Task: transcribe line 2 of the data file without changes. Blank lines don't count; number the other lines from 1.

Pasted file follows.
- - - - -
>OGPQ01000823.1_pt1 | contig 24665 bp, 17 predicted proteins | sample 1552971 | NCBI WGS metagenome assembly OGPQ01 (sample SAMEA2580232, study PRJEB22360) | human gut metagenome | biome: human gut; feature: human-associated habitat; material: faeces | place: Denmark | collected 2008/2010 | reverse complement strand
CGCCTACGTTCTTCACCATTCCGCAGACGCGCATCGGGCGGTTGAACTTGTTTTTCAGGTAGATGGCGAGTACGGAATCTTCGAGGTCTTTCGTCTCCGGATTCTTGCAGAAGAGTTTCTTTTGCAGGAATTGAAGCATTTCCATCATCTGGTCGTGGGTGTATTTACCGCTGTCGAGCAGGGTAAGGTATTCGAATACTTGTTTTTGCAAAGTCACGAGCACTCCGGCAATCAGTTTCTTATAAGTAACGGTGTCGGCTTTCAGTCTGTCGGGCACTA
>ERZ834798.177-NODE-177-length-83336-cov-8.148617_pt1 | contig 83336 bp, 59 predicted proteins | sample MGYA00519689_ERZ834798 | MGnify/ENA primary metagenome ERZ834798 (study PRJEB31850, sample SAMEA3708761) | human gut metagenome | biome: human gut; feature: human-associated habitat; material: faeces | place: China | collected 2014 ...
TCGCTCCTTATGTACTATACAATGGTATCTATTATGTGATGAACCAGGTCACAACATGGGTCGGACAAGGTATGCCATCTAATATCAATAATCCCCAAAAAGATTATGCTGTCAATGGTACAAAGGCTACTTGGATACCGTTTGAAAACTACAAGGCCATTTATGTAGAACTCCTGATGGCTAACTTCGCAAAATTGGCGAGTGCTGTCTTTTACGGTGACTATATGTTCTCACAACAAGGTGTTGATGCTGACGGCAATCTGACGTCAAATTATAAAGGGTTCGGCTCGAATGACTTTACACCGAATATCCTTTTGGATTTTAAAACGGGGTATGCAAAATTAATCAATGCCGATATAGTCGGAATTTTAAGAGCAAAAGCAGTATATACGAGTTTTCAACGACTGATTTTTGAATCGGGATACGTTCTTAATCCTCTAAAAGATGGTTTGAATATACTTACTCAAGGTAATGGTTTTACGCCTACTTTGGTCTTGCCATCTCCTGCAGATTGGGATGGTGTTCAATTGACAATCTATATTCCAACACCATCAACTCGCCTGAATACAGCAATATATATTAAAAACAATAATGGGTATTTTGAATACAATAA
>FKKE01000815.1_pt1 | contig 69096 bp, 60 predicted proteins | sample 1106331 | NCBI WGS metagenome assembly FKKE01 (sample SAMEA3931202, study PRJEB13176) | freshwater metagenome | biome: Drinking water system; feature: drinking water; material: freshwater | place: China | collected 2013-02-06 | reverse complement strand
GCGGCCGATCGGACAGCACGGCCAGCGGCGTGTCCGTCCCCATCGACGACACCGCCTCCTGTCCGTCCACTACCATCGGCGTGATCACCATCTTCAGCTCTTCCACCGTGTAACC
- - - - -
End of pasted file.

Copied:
CGCCTACGTTCTTCACCATTCCGCAGACGCGCATCGGGCGGTTGAACTTGTTTTTCAGGTAGATGGCGAGTACGGAATCTTCGAGGTCTTTCGTCTCCGGATTCTTGCAGAAGAGTTTCTTTTGCAGGAATTGAAGCATTTCCATCATCTGGTCGTGGGTGTATTTACCGCTGTCGAGCAGGGTAAGGTATTCGAATACTTGTTTTTGCAAAGTCACGAGCACTCCGGCAATCAGTTTCTTATAAGTAACGGTGTCGGCTTTCAGTCTGTCGGGCACTA